Kids Kitchen Confidence: Chicken Tikki Masala

Our family is trying a new system where the kids take on preparing a meal from start to finish. It is so important to me that my children grow confidence and gain independence in the kitchen. They have been helping to make side dishes and desserts for years. But this year, I am having them make an entire dinner from start to finish. As I expected, the time management, table setting and filling drinks were more of a learning curve than the actual cooking.

Tatum’s first meal alone was Chicken Tikki Masala (from a jar) served with naan and coconut rice. Here are some of the things she and I learned along the way.

Chicken Tikki Masala- I bought jars of the sauce at Costco, which was a good idea for a beginning chef.

We discussed meat safety and hand washing protocols. We talked about knife safety and how to cut properly and effectively.

This took MUCH longer than I anticipated, I would recommend starting long ahead if you are helping a child learn to cut meat. Next she cooked up the meat and seasoned with kosher salt.

After that, she just poured in the jar and let it simmer. We added some cream to tone down the heat and thin it out a bit.

Coconut Rice- Tatum felt rinsing the rice 3 times was a bit overboard, but I insisted she do it as I’ve noticed that thorough rinsing makes such a difference in the outcome of the rice. Opening the coconut milk can was a new skill for Tatum. Normally when we cook together, I step in and help her with the hard parts to move things along. Having Tatum own the entire meal made it possible to her to start practicing these basic skills on her own.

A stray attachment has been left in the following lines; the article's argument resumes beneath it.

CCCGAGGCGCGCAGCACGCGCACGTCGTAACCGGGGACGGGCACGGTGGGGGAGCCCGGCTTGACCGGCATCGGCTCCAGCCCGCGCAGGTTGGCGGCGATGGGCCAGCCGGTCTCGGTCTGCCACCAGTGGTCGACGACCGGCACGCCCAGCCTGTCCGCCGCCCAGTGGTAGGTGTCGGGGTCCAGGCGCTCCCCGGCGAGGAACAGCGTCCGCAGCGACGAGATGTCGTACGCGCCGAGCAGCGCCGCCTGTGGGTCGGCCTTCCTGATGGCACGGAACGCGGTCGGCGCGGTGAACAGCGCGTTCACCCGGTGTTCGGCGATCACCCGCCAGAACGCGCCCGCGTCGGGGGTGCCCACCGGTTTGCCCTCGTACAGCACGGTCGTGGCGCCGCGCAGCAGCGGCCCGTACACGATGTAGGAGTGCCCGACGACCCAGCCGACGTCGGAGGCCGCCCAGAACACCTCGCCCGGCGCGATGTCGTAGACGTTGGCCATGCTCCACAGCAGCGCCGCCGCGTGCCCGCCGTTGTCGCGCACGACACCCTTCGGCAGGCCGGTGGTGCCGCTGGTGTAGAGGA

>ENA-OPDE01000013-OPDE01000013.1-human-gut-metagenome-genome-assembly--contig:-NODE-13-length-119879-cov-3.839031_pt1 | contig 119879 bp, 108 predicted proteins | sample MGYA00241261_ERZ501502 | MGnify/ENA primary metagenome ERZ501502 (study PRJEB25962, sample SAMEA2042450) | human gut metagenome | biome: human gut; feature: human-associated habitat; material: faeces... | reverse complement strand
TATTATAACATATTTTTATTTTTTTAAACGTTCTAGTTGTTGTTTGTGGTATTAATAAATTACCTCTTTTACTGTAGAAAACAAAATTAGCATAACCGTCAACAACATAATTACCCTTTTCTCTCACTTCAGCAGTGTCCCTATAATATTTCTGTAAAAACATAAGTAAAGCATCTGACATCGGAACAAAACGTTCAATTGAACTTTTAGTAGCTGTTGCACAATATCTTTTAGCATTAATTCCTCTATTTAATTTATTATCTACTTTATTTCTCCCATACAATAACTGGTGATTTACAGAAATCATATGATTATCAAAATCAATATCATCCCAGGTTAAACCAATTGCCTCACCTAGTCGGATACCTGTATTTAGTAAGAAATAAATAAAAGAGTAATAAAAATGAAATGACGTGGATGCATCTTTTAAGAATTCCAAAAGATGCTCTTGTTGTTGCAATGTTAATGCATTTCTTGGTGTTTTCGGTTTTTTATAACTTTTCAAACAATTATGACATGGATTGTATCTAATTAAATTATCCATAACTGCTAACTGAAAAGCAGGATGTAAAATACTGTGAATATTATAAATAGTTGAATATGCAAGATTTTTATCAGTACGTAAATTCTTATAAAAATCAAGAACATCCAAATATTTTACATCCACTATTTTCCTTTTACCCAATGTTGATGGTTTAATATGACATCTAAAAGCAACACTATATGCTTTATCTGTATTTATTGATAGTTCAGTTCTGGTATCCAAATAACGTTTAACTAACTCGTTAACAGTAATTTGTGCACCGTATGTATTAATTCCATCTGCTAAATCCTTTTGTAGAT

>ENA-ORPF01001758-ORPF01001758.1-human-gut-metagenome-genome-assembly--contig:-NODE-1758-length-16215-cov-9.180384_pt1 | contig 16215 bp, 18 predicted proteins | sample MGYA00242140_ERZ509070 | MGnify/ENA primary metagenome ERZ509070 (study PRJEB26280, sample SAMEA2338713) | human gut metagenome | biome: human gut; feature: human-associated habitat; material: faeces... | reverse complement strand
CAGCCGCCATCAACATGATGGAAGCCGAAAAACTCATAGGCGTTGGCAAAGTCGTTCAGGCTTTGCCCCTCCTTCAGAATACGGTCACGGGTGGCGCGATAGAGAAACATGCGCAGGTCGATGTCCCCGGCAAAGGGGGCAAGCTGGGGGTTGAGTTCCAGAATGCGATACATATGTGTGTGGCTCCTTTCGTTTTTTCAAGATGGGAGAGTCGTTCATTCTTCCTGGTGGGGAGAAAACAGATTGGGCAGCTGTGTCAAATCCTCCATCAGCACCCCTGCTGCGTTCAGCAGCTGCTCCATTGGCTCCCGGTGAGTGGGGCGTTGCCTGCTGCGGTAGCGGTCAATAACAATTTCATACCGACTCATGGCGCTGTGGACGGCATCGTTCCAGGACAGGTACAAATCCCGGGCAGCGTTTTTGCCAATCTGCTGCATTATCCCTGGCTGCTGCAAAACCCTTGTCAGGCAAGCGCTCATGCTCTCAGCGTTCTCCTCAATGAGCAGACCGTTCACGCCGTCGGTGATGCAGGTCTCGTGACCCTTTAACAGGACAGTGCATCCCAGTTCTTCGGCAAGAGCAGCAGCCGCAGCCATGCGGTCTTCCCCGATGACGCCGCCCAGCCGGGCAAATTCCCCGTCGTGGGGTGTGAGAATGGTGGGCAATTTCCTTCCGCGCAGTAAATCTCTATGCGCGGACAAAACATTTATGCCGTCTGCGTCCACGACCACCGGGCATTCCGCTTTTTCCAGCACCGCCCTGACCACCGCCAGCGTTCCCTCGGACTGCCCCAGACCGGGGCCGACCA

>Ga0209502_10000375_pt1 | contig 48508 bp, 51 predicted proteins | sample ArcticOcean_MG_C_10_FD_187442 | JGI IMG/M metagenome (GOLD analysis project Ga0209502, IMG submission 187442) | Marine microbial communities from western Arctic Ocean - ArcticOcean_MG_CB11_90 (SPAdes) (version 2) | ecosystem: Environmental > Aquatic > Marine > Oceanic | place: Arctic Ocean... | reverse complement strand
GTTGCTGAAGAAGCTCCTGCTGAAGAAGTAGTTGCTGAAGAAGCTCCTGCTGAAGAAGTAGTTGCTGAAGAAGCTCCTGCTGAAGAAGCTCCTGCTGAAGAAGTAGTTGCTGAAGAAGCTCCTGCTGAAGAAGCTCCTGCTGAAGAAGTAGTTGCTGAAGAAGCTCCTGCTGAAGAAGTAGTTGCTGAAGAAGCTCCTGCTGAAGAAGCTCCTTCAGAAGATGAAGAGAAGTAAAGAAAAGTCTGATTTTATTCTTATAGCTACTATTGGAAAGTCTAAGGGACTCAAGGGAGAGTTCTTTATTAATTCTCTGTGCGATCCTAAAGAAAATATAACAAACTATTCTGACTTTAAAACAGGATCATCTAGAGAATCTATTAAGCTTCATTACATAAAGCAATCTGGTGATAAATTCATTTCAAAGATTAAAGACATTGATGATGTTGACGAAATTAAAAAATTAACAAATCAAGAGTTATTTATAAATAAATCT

Tatum was surprised that using coconut milk in the rice didn’t really make the rice taste like coconut! In my opinion, coconut milk just makes rice nice and fluffy!

Homemade Naan- We started this process first since the dough has rising time. Naan does not take as long to make as a traditional bread loaf, but I would start the naan about an hour before you plan to eat. Combining the ingredients was easy and fun for Tatum. She set the timer to let it rise.

Next was dividing the dough into pieces and rolling it out. This is one of those steps I always help with, so Tatum felt like a million bucks handling it on her own. We like our naan about ¼” thick, so Tatum divided the dough into fairly small balls to roll out.

Then she melted butter and garlic together, and brushed it onto the naan before cooking on a large griddle. I would definitely recommend using as big a pan as possible to speed up this cooking step.

Ta Da! Homemade naan!

Overall, Tatum had a really positive experience making a meal for our family of 5. She was scrambling at the end to get the table cleared off, set and drinks poured. She says “next time I am going to do that first!” These are just the kind of realizations I am hoping for as a parent. We are both excited for her to prepare her next meal!


    Stefanie Hathaway
    Monthly Newsletter Contributor since 2016
    Email the author!

Subscribe to Cook'n Premium and get newsletter articles like this each week!

blog comments powered by Disqus